By Alois Vinga
THE city of Bulawayo recorded 70 home-based births amid calls for authorities to reconsider the state of maternal health in the country urgently, the Zimbabwe Coalition on Debt and Development (ZIMCODD) revealed.
In a brief update titled Maternal Health: A threat to Human Capital Development the civil society grouping blamed the crumbling health service in Zimbabwe for leading many women to opt for home-based deliveries.
“Bulawayo recorded more than 70 home births between October and November 2023. Reasons cited include high ambulance service fees and maternity fees. In Harare cases of medical negligence; disrespect and demeaning experiences in maternal care and lack of accountability by health professionals in local clinics,” ZIMCODD said.
The organ notes that several hospitals have been making headlines with some women seeking justice through litigation after being failed by the health delivery system due to a deep-seated challenge being exacerbated by a lack of resources in public health institutions owing to late disbursements of health budgets.
“While the National Development Strategy 1 speaks to quality healthcare services, maternal mortality rate remains high in Zimbabwe at 363 per 100,000 live births. The dire situation also reflects that Zimbabwe is far from achieving the SDG 3.1 target of reducing the maternal mortality ratio to less than 70 per 100,000 live births by 2030,” observed ZIMCODD.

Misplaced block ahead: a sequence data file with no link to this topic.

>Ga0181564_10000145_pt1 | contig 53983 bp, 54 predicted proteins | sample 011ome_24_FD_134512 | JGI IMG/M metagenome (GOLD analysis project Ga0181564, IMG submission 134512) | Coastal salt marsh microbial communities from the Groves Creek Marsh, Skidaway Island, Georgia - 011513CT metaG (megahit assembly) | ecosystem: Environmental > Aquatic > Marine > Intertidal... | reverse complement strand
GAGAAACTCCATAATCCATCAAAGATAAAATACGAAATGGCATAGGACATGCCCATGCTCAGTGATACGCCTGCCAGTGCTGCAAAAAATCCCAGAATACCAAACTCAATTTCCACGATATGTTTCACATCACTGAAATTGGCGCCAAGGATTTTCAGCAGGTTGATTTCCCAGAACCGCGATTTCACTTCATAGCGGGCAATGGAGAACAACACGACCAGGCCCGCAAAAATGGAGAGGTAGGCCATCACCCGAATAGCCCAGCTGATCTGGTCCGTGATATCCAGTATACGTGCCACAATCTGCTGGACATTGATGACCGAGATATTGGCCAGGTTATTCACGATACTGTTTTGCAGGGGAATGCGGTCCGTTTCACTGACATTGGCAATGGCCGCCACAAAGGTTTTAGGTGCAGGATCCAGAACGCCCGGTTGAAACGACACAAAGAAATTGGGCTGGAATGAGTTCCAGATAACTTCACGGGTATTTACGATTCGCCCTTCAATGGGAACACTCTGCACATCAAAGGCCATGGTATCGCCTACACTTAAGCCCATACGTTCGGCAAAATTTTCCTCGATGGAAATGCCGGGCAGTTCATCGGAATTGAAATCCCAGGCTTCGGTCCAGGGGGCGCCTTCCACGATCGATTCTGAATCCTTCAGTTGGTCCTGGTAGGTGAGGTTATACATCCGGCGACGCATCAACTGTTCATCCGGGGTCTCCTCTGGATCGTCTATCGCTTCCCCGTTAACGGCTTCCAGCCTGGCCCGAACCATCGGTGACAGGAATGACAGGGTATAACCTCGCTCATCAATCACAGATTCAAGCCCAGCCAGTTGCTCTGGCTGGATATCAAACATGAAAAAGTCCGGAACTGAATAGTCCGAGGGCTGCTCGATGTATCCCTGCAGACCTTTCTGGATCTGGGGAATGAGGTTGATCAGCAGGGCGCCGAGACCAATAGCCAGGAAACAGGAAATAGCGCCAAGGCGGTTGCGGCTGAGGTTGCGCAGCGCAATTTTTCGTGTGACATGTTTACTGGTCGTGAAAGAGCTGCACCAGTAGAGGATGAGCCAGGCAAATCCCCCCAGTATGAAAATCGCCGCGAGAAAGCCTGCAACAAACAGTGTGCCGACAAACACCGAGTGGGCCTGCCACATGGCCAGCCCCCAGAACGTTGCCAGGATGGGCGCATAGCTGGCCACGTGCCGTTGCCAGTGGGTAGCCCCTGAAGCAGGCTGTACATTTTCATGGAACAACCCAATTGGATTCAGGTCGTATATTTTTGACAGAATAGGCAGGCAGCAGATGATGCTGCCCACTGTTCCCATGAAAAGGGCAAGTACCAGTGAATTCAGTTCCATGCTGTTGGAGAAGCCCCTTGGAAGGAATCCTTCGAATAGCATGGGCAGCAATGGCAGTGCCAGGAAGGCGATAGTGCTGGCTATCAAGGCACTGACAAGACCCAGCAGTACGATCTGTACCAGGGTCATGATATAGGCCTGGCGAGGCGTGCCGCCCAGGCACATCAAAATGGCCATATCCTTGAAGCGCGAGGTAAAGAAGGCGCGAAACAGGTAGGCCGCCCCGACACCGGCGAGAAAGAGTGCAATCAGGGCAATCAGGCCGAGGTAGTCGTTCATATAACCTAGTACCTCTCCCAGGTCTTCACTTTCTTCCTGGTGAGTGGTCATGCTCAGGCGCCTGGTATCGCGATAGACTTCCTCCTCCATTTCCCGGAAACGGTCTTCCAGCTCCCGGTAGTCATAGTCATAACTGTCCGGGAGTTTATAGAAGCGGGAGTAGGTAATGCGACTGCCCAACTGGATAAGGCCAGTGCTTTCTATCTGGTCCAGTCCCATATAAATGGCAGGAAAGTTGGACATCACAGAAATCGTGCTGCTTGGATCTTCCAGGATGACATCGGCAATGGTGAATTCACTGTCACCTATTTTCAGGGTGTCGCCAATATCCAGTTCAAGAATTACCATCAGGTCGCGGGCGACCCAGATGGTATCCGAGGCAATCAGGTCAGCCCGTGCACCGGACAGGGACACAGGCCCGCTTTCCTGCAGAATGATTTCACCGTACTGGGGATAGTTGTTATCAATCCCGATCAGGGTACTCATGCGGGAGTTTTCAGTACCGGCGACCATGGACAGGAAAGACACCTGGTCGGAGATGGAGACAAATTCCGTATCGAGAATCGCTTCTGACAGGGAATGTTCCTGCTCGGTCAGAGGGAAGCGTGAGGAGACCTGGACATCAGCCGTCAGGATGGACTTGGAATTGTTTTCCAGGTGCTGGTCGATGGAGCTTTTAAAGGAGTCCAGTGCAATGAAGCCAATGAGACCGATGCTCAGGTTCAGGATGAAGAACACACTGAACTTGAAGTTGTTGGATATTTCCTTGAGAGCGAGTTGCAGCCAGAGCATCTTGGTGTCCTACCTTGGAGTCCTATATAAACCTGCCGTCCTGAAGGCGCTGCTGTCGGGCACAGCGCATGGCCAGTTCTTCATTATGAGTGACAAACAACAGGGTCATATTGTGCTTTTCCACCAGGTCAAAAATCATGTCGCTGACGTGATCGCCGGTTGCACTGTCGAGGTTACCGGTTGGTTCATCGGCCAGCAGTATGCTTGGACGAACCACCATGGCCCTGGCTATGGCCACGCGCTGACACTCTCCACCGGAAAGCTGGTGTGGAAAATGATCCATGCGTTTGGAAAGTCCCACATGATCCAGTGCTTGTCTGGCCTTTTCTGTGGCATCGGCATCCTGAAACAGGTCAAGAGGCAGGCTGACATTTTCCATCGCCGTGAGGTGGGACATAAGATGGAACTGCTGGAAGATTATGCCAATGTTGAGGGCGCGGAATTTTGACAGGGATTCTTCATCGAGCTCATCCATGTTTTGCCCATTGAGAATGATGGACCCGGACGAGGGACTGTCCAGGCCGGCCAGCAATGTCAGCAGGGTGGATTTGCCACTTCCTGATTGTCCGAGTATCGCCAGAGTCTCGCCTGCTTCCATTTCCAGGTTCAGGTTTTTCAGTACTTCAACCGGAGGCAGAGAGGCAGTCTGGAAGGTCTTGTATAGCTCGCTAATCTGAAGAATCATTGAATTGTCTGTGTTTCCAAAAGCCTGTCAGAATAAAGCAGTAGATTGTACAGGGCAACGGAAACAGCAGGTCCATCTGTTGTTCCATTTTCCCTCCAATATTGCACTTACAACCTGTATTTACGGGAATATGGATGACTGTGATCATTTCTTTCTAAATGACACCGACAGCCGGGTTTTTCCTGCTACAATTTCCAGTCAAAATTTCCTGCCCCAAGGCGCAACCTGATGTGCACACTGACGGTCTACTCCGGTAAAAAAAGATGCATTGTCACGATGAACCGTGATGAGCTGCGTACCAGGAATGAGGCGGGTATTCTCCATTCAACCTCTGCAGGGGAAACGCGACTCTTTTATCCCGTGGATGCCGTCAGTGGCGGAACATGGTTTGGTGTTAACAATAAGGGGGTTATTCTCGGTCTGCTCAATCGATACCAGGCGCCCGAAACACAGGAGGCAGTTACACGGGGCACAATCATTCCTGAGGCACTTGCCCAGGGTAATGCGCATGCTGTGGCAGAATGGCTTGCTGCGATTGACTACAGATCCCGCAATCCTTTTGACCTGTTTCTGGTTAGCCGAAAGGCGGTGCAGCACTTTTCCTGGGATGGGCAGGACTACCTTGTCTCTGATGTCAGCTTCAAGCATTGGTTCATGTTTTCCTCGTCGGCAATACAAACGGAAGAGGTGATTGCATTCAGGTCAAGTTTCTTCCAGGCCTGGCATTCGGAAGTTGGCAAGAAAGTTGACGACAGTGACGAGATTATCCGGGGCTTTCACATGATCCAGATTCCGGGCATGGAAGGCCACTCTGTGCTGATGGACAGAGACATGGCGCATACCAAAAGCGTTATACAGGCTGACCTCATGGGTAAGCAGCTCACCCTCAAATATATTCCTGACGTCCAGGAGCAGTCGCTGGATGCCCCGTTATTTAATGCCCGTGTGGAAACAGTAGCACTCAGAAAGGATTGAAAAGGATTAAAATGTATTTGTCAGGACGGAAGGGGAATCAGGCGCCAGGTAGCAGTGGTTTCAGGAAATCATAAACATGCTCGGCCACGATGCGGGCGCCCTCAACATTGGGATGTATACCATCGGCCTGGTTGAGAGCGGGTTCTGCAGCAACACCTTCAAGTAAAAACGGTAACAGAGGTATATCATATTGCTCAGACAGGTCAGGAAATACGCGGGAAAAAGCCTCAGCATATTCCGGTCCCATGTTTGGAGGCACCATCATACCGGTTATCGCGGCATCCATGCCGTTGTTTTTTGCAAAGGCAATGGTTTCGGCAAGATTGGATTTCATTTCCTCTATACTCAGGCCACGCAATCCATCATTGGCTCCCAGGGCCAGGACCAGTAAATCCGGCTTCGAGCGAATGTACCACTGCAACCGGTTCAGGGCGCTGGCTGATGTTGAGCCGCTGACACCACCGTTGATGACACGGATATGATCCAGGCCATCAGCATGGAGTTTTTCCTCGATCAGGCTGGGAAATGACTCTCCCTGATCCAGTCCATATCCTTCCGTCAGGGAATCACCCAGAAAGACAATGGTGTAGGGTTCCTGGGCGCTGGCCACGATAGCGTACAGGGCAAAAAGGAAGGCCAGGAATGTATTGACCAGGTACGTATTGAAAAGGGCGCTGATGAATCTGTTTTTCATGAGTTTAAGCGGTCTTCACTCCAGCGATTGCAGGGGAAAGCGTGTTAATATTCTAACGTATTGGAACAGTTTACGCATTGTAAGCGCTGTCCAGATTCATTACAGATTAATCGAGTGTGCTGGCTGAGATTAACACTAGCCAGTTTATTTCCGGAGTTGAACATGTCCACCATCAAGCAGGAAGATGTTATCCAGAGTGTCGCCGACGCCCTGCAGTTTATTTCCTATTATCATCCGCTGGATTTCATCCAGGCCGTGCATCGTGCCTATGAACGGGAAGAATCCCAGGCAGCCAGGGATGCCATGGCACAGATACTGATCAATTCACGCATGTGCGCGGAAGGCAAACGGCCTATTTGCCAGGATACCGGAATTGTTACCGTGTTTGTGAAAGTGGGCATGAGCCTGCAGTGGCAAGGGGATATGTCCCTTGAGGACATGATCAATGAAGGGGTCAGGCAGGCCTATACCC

ZIMCODD has partly levelled the blame on the brain drain in the health sector as chief among the causes compounding the problem highlighting that since 2020, around 4,500 health personnel have left the country due to poor wages, leading to a further decline in the quality of healthcare services.
Against the cocktail of challenges, the government was called upon to prioritise and invest in maternal health services to ensure the well-being of mothers and infants which includes improving access to quality healthcare facilities, skilled healthcare professionals and essential medical supplies.
The Treasury should allocate adequate resources to the health sector, in line with the Abuja declaration of 2001, which recommends allocating at least 15% of the total budget to healthcare.
“Collaboration between government, civil society organisations and development partners is crucial for pooling of resources, expertise and knowledge to implement effective strategies and interventions aimed at improving maternal health outcomes,” added ZIMCODD.